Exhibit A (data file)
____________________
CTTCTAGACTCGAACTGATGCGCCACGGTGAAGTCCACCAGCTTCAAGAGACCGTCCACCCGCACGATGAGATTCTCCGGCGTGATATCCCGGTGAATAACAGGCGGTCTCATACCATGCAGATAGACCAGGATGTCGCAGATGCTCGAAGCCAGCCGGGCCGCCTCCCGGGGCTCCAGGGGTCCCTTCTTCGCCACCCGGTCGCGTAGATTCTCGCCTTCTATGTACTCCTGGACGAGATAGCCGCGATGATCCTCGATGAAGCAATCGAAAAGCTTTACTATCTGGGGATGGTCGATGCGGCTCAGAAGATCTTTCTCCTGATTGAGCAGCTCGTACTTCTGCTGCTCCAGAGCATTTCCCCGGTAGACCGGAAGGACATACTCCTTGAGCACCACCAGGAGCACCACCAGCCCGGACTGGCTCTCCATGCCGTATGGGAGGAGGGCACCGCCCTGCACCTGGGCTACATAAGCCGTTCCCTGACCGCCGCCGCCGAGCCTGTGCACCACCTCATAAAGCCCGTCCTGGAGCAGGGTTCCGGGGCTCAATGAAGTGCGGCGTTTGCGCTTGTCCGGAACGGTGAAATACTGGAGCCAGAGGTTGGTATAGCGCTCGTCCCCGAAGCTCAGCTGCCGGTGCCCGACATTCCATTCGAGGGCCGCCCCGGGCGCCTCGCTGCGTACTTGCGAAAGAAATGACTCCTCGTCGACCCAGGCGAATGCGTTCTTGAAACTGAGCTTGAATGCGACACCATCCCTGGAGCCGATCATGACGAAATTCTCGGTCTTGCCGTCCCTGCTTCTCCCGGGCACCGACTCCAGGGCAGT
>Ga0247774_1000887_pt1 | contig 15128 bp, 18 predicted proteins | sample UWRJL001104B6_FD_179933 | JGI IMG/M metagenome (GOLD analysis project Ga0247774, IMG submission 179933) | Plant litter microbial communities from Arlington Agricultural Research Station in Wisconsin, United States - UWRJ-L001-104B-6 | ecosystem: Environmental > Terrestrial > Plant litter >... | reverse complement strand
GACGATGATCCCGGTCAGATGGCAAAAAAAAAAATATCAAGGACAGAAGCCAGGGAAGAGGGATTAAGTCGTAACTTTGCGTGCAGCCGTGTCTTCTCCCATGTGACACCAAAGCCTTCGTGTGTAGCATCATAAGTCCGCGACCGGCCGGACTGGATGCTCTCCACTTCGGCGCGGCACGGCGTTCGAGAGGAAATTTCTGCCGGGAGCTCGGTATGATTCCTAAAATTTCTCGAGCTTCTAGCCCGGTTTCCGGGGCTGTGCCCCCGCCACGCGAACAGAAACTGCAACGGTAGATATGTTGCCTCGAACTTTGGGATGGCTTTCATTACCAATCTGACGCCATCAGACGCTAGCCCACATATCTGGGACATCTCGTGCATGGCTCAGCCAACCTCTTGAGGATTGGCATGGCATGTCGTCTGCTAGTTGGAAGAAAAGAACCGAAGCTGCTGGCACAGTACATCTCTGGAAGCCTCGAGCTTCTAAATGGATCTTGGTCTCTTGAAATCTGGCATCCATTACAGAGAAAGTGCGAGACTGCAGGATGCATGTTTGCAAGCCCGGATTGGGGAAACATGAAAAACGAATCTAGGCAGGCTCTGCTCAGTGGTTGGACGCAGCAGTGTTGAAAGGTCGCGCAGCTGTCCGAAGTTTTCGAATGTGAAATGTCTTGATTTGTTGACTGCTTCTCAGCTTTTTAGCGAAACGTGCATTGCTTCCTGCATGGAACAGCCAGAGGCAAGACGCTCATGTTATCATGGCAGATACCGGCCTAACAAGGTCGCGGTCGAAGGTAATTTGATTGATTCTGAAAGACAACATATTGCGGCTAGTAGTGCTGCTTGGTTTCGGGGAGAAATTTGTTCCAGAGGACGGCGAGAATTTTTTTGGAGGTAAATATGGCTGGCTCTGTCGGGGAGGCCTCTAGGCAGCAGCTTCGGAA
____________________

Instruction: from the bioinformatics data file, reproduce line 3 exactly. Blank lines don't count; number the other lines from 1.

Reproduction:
GACGATGATCCCGGTCAGATGGCAAAAAAAAAAATATCAAGGACAGAAGCCAGGGAAGAGGGATTAAGTCGTAACTTTGCGTGCAGCCGTGTCTTCTCCCATGTGACACCAAAGCCTTCGTGTGTAGCATCATAAGTCCGCGACCGGCCGGACTGGATGCTCTCCACTTCGGCGCGGCACGGCGTTCGAGAGGAAATTTCTGCCGGGAGCTCGGTATGATTCCTAAAATTTCTCGAGCTTCTAGCCCGGTTTCCGGGGCTGTGCCCCCGCCACGCGAACAGAAACTGCAACGGTAGATATGTTGCCTCGAACTTTGGGATGGCTTTCATTACCAATCTGACGCCATCAGACGCTAGCCCACATATCTGGGACATCTCGTGCATGGCTCAGCCAACCTCTTGAGGATTGGCATGGCATGTCGTCTGCTAGTTGGAAGAAAAGAACCGAAGCTGCTGGCACAGTACATCTCTGGAAGCCTCGAGCTTCTAAATGGATCTTGGTCTCTTGAAATCTGGCATCCATTACAGAGAAAGTGCGAGACTGCAGGATGCATGTTTGCAAGCCCGGATTGGGGAAACATGAAAAACGAATCTAGGCAGGCTCTGCTCAGTGGTTGGACGCAGCAGTGTTGAAAGGTCGCGCAGCTGTCCGAAGTTTTCGAATGTGAAATGTCTTGATTTGTTGACTGCTTCTCAGCTTTTTAGCGAAACGTGCATTGCTTCCTGCATGGAACAGCCAGAGGCAAGACGCTCATGTTATCATGGCAGATACCGGCCTAACAAGGTCGCGGTCGAAGGTAATTTGATTGATTCTGAAAGACAACATATTGCGGCTAGTAGTGCTGCTTGGTTTCGGGGAGAAATTTGTTCCAGAGGACGGCGAGAATTTTTTTGGAGGTAAATATGGCTGGCTCTGTCGGGGAGGCCTCTAGGCAGCAGCTTCGGAA